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Be Here Now

by Desiree Ultican

Her name is Ann. Or perhaps her name is Anne with an e, a simple name with an understated elegance, belonging to a European queen or the heroine in a gothic novel. But the spelling of her name is not important. She is in her late thirties or early forties. Her age is not critical information. And a description of her isn’t pertinent, either. Tonight Ann(e) has driven to a bridge constructed of silvery steel arched supports, one that spans a major river cutting across the heart of a large metropolitan area. There is a riverwalk nearby, with a gently curving sidewalk that extends a couple of miles on either side of the bridge, surrounded by green space, interspersed with sculptures and a few public buildings. It is a long drop from the bridge to the swift current below; the water is several feet deep. The jump will kill her.

It is well after midnight on a weekday and it is nearly winter. The traffic on the bridge is continuous, but light—just a few passenger vehicles and the occasional commercial truck. Ann(e) parks her car at one end of the nearly empty parking lot—a well-lit parking lot—and shuts off the motor. She turns off the headlights and sits in her car for a few minutes to review the process. She will leave her insurance card in her locked car and has placed her waterproof driver’s license in her jacket pocket (which snaps shut), just to make it easier to identify her body when it is found. Ann(e) has always paid attention to details. She wears a pair of dark knit pants, a turtleneck top, a lightweight hooded jacket (zipped up snugly) and well-fitting, flexible walking shoes. It is appropriate attire for the weather and the occasion.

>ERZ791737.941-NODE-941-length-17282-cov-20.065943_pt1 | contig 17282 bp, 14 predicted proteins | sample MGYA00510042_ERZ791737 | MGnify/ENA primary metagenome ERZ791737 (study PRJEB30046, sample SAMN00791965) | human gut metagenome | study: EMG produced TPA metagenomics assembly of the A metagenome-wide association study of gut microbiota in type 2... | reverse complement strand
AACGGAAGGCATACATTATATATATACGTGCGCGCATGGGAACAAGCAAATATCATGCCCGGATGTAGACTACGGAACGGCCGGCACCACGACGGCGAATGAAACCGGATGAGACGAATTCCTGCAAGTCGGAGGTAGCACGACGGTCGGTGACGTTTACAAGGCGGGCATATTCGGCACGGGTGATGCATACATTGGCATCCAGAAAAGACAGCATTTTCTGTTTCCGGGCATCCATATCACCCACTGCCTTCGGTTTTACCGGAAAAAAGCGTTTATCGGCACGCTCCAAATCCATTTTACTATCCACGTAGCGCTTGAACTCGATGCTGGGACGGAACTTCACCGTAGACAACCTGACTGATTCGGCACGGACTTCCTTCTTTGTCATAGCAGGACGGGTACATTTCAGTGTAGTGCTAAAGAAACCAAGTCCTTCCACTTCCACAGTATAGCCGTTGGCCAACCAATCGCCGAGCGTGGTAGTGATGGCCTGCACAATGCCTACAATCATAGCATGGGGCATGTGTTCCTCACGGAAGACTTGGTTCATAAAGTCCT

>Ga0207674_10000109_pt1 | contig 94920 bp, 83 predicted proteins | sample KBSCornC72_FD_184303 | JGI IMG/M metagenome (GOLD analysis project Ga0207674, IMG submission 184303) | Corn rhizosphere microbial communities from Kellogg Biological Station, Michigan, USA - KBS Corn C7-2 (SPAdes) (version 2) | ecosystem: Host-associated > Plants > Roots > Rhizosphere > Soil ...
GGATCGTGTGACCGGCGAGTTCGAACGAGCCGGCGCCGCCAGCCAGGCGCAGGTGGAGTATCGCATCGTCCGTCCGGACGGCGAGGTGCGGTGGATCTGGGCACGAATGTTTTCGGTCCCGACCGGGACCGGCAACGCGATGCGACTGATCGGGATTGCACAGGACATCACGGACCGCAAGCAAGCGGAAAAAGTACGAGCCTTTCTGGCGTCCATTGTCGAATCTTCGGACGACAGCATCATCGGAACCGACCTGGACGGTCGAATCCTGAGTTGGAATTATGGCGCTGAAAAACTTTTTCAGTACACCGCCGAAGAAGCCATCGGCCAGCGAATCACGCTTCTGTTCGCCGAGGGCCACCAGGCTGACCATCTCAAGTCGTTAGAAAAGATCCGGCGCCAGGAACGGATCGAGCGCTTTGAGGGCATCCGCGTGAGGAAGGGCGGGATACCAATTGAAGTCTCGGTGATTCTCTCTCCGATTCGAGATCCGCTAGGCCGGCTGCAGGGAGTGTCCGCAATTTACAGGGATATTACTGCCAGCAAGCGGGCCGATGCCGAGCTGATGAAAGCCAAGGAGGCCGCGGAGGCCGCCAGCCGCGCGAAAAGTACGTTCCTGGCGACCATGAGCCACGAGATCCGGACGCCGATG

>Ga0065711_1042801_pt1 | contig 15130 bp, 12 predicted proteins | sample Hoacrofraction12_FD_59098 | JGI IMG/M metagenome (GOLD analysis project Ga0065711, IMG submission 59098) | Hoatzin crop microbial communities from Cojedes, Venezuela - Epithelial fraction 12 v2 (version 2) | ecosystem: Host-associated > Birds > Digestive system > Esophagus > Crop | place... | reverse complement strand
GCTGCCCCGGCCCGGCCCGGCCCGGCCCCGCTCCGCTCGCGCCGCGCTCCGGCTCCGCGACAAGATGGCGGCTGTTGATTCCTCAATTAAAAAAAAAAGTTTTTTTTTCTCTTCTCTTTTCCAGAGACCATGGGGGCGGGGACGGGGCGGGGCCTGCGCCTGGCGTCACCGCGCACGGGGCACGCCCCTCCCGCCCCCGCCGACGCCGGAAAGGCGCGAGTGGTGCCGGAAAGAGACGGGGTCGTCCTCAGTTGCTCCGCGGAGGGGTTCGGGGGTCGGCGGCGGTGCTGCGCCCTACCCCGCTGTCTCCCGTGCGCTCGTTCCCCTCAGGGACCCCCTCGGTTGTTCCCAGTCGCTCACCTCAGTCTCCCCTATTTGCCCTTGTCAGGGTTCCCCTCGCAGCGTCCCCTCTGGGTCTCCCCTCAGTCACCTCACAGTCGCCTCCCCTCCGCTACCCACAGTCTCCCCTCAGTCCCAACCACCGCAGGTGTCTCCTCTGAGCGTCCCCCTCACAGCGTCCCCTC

She places her house and car keys under the seat, exits and locks the car, and begins a brisk walk along the riverwalk. Within minutes a male runner approaches from behind and sweeps past, a few notes of popular music faintly audible from his earbuds. She passes a woman walking a large dog that is sniffing one of the numerous creatively designed park benches. A pair of lovers sits in one of them, near the bank, closer to the river, holding hands and looking over the water at the glittering downtown skyline. After that, Ann(e) sees no one else. It could be considered a rather pleasant walk, with the brilliant cityscape in the distance, no insects, a certain quiet in the air that colder weather brings. A soft breeze ruffles her hair—hair that is light brown, perhaps dark blonde with a hint of russet; the cut is not too long, not short. Slightly wavy. But that’s not important to the story.